Review: ‘Charlie Parker’s Yardbird’ Uses Opera to Tell a Jazz Story
PHILADELPHIA — Writing an opera about a famous person who lived a well-documented life is difficult enough. Writing an opera about a famous musician is even harder, especially a figure like the towering jazz saxophonist and composer Charlie Parker, a pioneer of bebop, an artist whose music still defines the art form and remains as astounding as ever. How can a composer make Parker the subject of an opera without putting Parker’s music into the score?
The composer Daniel Schnyder and the librettist Bridgette A. Wimberlyhave come up with effective solutions to these challenges in “Charlie Parker’s Yardbird,” an awkward title for an opera that is anything but. “Yardbird,” a 90-minute, swift-paced chamber opera with a pulsing, jazz-infused score, had its premiere here on Friday night in the Perelman Theater at the Kimmel Center for the Performing Arts, presented by Opera Philadelphia, which commissioned it along with Gotham Chamber Opera, which will present the work in New York next year.
The solution the creators devised for structuring a narrative that sweeps through Parker’s tumultuous life is a fresh variation on the device of flashbacks. The opera opens on the day Parker died in 1955 at 34 from the combined effect of heroin addiction, alcoholism and a weakened heart. He died in the hotel suite of his British-born friend and patron Baroness Pannonica de Koenigswarter, also known as “Nica.” In “Yardbird” Parker first appears as a kind of ghost, having arrived at Birdland, the Manhattan jazz club named for him. In this spare, fluid production, directed by Ron Daniels with set designs by Riccardo Hernandez, the club looks mystical, with a row of video panels spelling out “Birdland,” each one showing the image of a jazz great.
Charlie has come through a storm. But once this Charlie, the energetic, bright-voiced tenor Lawrence Brownlee, removes his wet overcoat, he looks dapper in a three-piece-suit and seems elated to be at Birdland.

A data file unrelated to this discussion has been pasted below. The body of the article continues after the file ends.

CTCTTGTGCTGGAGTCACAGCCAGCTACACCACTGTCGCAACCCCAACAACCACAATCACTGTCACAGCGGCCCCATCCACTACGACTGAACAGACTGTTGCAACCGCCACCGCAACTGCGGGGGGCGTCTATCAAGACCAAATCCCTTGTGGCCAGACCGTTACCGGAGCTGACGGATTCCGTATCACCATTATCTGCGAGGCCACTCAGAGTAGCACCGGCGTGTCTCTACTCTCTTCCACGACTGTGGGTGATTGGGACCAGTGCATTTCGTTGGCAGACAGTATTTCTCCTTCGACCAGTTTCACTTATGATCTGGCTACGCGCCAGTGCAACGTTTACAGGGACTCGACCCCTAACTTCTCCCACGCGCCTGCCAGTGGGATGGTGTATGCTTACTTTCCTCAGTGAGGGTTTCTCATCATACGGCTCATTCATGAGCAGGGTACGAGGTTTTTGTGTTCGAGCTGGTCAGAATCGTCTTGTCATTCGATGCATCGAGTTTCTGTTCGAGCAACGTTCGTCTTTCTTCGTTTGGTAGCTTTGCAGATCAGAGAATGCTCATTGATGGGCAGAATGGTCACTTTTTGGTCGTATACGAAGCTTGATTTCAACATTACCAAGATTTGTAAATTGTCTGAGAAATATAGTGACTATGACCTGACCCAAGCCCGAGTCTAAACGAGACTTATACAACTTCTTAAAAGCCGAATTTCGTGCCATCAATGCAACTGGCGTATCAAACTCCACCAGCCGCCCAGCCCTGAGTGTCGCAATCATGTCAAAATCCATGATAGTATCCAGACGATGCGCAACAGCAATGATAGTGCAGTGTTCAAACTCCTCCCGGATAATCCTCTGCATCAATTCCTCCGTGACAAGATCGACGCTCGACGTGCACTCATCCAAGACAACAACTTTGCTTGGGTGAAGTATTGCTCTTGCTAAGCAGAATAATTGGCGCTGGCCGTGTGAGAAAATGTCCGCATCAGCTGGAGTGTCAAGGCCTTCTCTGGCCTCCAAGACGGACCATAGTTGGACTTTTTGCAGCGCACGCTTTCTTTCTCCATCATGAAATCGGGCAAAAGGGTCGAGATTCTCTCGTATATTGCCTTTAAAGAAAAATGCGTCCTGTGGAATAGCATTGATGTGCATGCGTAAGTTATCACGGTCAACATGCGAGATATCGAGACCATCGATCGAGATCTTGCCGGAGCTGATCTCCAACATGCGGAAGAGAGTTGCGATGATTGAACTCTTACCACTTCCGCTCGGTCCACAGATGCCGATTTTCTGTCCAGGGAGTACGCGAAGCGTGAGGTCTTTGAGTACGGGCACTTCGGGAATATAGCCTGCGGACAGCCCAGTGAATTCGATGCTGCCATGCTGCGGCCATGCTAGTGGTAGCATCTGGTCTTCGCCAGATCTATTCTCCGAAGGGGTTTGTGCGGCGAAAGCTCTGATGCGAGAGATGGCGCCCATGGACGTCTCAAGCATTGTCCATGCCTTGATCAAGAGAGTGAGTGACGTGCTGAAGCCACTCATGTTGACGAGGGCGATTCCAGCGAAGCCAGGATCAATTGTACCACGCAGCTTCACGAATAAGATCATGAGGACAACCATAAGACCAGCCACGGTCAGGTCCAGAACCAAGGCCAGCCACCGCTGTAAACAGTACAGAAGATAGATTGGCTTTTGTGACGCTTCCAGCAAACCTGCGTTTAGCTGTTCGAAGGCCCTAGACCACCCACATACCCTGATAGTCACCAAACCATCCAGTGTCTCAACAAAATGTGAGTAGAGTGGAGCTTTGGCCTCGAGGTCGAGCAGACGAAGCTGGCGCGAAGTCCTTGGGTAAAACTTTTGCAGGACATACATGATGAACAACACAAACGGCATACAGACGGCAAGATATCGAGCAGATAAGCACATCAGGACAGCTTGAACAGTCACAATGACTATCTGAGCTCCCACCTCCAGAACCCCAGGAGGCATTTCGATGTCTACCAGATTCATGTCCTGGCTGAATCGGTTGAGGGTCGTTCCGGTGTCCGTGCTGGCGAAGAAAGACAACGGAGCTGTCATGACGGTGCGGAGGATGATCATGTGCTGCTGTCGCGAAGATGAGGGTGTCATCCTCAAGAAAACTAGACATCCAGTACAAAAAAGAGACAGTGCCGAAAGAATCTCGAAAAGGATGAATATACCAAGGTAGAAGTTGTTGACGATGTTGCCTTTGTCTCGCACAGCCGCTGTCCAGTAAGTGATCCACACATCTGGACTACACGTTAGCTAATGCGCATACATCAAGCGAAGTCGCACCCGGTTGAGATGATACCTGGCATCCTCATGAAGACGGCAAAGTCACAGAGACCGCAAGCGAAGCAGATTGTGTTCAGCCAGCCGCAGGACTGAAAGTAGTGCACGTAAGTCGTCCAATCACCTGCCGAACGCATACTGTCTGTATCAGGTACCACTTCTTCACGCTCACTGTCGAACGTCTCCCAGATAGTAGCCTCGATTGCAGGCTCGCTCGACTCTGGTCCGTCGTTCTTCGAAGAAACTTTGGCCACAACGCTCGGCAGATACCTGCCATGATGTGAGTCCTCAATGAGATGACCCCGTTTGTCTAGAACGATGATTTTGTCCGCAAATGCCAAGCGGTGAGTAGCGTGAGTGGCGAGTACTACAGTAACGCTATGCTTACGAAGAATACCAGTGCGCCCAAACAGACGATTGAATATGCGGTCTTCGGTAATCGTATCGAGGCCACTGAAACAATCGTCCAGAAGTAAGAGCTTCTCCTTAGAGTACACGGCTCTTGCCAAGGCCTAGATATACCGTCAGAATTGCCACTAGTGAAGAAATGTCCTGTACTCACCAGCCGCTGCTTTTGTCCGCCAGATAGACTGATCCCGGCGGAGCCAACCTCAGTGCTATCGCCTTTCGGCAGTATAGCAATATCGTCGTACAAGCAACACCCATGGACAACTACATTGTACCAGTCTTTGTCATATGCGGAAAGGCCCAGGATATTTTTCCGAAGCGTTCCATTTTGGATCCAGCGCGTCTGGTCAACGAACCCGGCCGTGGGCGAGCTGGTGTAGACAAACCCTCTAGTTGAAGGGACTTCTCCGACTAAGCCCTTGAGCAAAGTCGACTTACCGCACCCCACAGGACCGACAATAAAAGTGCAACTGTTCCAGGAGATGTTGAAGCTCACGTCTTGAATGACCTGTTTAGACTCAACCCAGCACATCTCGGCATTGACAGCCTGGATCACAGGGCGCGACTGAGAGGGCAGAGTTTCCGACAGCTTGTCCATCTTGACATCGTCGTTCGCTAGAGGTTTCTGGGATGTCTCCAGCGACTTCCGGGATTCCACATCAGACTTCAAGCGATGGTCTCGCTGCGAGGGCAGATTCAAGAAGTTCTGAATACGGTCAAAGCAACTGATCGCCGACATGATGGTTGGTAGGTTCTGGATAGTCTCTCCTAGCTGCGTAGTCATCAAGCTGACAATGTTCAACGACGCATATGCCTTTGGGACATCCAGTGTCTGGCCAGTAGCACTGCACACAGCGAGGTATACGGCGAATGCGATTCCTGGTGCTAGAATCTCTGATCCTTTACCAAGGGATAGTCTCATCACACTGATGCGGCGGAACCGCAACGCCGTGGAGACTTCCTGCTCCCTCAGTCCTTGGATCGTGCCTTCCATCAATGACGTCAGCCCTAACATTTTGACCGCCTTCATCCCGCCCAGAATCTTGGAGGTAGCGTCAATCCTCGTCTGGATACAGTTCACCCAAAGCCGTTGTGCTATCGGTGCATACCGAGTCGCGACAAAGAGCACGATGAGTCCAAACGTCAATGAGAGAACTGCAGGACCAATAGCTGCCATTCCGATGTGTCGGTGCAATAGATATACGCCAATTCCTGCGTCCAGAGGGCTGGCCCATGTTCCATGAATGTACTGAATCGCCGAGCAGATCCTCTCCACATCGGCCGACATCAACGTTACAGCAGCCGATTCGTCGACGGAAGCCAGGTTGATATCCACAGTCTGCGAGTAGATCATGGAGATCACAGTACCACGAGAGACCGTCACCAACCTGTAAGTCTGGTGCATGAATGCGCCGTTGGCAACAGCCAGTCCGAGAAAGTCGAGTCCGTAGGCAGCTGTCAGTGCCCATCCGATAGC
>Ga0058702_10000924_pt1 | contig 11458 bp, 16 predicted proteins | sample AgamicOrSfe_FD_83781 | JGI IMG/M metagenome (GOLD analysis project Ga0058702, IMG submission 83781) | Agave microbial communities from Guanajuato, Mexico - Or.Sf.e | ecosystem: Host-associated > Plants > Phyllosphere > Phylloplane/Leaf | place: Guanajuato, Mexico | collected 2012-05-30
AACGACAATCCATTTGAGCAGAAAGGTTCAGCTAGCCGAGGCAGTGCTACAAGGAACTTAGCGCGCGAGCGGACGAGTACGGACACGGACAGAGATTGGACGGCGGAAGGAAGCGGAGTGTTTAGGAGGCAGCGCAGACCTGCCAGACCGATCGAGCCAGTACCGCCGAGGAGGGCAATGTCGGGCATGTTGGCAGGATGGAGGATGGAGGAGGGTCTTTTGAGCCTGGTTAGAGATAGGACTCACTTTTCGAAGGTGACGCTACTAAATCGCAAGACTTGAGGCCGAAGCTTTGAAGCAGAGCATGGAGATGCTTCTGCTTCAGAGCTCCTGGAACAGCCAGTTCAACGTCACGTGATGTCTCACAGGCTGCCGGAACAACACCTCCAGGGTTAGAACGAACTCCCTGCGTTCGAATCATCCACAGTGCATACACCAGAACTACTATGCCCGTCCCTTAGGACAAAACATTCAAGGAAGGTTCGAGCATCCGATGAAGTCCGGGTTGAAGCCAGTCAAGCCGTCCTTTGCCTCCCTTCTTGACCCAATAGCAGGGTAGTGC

He goes through a kind of purgatory, where the people who shaped his life appear: Addie, his mother, who raised him as an only child in Kansas City, Mo.; his wives, especially Chan Parker, his free-spirited last wife (though they never legally married); and Dizzy Gillespie, the ingenious jazz trumpeter and Parker’s most important colleague. The opera becomes a series of scenes in which Charlie relives his relationships and crises in order to complete the process of dying.
The Swiss-born Mr. Schnyder, who has won acclaim for works that combine jazz and modernist contemporary styles, knew better than to fold actual Parker compositions into his score. Instead, he takes Parker riffs and motifs and uses them as thematic cells. Charlie sometimes sings bursts of bebop, scatting, which Mr. Brownlee deftly handles. Mostly though, the lines unfold in snappy, lyrical phrases. In crucial scenes, Mr. Brownlee, a superb bel canto tenor, dispatched runs that suggested jazzy Rossini.
A problem in combining jazz and modernist idioms can be that the resulting music sounds less like a merger than a compromise, an issue with some less effective scenes in “Yardbird.” But as the story developed the score, played vibrantly by a 15-piece ensemble conducted by Corrado Rovaris, grew darker and riskier. A powerful scene comes when Addie, Charlie’s mother, sings a bluesy duet with Rebecca, his first wife, with whom he had a son, a child Parker saw little after he went to New York as a young man. The soprano Angela Brown brings deep richness and earthy expressivity to Addie in an affecting portrayal. Despair suffuses the poignant singing of the mezzo-soprano Chrystal Williams as Rebecca.
The opera does less well at plumbing the wreck Parker’s drug use made of his personal life. A climactic episode depicts what happened on a tour to Southern California, when Parker, on heroin, wound up being arrested, nearly naked, on the street and confined to a hospital. Despite sirens, gnashing brass and strobe lights, this scene does not suggest the severity of Parker’s breakdown. But the next one, in the hospital, works powerfully, with Charlie and other patients in straitjackets all looking lost and hearing voices. The eerie music, with wiry lines and slippery chords, conveys collective disorientation.
Mr. Schnyder comes closest to evoking Parker bebop in the wonderful scenes between Charlie and Dizzy, here the dynamic baritone Will Liverman. “You are the other half of my heartbeat,” Dizzy sings in a jazzy, bopping duet.
The mezzo-soprano Tamara Mumford brings opulent sound and elegance to Nica. The soprano Angela Mortellaro grabs her moments in the role of Doris, Parker’s proprietary third wife. Rachel Sterrenberg makes an ideal Chan, especially in the wrenching scene when she mourns the death of the baby girl she had with Parker.
I only wish some of the modernist complexities and grit in Mr. Schnyder’s music came through more overtly, rather than being folded into a score that sometimes seems eager to please. Still, “Yardbird” kept me involved and admiring right through.
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